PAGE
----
Peru president undone by corruption scandals he vowed to end
22 Mar 2018

AP — He took office in 2016 as a political outsider boasting that his strong business credentials would buoy Peru’s economy while sweeping away endemic corruption.

But with his offer of resignation, Pedro Pablo Kuczynski joins a long list of recent Peruvian presidents undone by scandals that have destroyed voters’ trust in their elected officials.

Kuczynski, flanked by his cabinet, announced his decision to resign Wednesday in a nationally televised address, accusing opponents led by the daughter of former strongman Alberto Fujimori of plotting his overthrow for months and making it impossible to govern.

Shortly after, he exited the back door of the baroque presidential palace built by Spanish conquerors and was driven off, all alone, in an SUV.

Congress was expected to vote Thursday to accept his resignation, or if not, to impeach him.

It was an ignominious end to a presidency that started with the highest of expectations.

When Kuczynski, a former Wall Street investor, was elected in 2016, he was immediately thrust to the helm of a conservative revival in South America.

Voters had grown tired of once-dominant leftist governments marred by corruption and blamed for squandering a decade-long commodities boom that had ended abruptly.

At home, he promised an investment windfall from old business buddies in the U.S., where he lived for decades and met his current and former American wives.

He also surprised many by speaking out forcefully against Venezuela’s President Nicolas Maduro and leading a coalition of like-minded leaders to isolate the socialist leader for human rights abuses.

But the 79-year-old was hobbled almost immediately out of the gate.

His self-tailored party, named for his own PPK initials, won just 18 seats in the 130-member congress.

And instead of courting supporters on the left who pushed him to victory by a razor-thin margin over opponent Keiko Fujimori, he tried in vain to form an alliance with the former strongman’s power-hungry, vindictive allies. Aides privately complained of stubbornness and political naiveté.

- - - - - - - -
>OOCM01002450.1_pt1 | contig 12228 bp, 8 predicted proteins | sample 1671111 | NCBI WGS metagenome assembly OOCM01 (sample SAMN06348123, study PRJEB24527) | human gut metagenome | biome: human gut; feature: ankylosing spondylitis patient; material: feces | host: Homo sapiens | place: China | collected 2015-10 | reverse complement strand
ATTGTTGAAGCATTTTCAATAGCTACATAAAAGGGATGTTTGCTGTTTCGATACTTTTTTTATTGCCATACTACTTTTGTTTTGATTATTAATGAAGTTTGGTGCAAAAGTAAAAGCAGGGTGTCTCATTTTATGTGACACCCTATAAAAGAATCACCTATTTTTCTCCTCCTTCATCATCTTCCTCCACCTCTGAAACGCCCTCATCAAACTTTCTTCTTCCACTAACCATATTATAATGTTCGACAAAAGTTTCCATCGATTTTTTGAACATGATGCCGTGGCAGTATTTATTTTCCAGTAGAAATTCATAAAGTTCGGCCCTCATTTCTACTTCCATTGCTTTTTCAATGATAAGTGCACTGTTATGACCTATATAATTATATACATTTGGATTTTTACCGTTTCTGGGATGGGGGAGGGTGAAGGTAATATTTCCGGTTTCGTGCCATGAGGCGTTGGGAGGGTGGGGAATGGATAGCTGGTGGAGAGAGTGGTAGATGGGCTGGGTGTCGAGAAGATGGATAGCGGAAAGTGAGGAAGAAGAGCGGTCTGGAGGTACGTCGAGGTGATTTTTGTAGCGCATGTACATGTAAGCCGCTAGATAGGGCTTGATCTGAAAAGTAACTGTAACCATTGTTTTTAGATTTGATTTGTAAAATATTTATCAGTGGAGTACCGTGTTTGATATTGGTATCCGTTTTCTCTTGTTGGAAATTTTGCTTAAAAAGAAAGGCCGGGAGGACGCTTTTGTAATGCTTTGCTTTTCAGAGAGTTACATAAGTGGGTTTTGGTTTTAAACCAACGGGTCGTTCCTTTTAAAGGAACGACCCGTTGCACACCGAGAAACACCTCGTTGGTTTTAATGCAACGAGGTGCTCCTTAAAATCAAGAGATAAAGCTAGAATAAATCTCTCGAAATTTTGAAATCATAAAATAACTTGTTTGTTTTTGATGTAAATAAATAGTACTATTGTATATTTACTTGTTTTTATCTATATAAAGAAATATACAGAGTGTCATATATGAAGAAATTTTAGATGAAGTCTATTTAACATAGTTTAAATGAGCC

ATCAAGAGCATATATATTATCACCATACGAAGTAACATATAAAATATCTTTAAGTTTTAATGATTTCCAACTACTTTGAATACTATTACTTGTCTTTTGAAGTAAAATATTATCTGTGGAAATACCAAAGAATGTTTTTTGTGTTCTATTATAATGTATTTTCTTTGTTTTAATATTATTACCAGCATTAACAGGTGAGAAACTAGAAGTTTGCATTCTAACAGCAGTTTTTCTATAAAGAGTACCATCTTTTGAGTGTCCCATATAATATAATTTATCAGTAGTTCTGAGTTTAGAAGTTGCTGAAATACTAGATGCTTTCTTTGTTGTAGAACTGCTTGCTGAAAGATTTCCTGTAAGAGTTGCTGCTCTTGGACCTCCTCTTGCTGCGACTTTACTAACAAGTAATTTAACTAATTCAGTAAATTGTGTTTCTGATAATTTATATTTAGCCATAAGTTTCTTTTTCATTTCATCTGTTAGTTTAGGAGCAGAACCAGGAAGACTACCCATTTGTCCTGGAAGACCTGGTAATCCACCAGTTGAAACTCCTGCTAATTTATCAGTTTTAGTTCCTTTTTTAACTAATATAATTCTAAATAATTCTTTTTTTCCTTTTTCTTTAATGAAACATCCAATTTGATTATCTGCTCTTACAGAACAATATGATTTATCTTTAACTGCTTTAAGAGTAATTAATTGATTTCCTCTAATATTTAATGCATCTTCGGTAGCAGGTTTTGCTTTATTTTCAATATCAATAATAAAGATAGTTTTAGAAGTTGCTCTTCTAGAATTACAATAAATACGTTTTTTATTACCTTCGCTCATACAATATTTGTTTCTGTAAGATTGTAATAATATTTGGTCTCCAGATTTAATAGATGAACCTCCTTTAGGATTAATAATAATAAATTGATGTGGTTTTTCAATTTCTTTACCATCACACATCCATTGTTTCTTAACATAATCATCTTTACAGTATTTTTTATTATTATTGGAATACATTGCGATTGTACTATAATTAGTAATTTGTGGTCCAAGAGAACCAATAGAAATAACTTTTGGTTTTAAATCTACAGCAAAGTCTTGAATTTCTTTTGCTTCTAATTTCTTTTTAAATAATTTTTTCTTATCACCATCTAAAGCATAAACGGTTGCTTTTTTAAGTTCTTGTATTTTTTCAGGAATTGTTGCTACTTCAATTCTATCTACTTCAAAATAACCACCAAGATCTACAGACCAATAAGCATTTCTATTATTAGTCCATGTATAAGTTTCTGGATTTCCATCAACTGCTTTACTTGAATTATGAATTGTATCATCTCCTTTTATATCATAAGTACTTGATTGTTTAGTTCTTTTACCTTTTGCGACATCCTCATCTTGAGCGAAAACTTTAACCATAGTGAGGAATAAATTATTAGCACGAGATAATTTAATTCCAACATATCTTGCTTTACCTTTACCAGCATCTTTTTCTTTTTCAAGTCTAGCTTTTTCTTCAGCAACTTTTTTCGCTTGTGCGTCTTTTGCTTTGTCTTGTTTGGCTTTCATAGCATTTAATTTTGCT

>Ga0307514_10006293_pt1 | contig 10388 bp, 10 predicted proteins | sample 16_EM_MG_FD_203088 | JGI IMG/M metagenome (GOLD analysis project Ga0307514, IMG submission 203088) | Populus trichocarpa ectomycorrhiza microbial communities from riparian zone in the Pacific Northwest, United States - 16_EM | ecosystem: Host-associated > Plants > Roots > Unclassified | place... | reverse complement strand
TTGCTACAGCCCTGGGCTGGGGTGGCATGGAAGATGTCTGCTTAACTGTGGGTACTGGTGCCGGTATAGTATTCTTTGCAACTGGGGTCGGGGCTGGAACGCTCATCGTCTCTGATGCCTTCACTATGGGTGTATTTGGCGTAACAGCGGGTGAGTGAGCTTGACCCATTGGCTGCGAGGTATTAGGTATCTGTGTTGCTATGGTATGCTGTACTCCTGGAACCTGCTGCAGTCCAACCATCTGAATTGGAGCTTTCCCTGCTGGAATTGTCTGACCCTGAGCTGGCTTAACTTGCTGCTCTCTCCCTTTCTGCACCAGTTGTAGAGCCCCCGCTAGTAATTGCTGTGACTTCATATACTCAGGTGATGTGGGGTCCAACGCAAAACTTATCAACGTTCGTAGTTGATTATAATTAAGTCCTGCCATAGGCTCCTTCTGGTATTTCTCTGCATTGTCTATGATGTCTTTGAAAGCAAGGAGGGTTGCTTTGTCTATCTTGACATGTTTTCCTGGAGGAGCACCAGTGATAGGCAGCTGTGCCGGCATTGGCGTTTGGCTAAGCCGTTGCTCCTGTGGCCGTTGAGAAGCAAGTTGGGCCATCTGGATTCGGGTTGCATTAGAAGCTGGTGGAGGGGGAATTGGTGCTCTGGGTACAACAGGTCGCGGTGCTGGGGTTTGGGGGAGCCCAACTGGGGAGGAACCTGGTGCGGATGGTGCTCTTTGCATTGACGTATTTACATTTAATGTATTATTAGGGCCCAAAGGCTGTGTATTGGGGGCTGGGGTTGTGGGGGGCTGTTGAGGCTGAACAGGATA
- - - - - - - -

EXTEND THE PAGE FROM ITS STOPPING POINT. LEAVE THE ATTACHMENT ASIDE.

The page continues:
“When Kuczynski came in, everyone hailed him as Peru’s salvation,” said Laura Sharkey, a Bogota-based analyst at Control Risks consultancy.

“But he just completely underestimated the strength of the opposition.”

Even on the economy, his strong suit, Kuczynski fell short, as growth has slowed and promised mining and infrastructure projects never got off the ground.

What most outraged voters, however, was his seeming dishonesty, something that has long dominated Peruvian politics and he had vowed to end.

For months, as three of his predecessors were probed and one even jailed for taking bribes from Brazilian construction firm Odebrecht, Kuczynski steadfastly denied having any business or political ties with the company at the heart of Latin America’s biggest graft scandal.

Then, Fujimori’s party produced confidential bank documents from Odebrecht showing $780,000 in decade-old payments to his consulting firm. Kuczynski said he had no knowledge of the payments that overlapped with his years as a government minister and said that in any case had paid taxes on all of his earnings.

To save his skin he cut the sort of closed-door deal that Peruvians have grown to abhor.

– By Franklin Briceno, Joshua Goodman, AP

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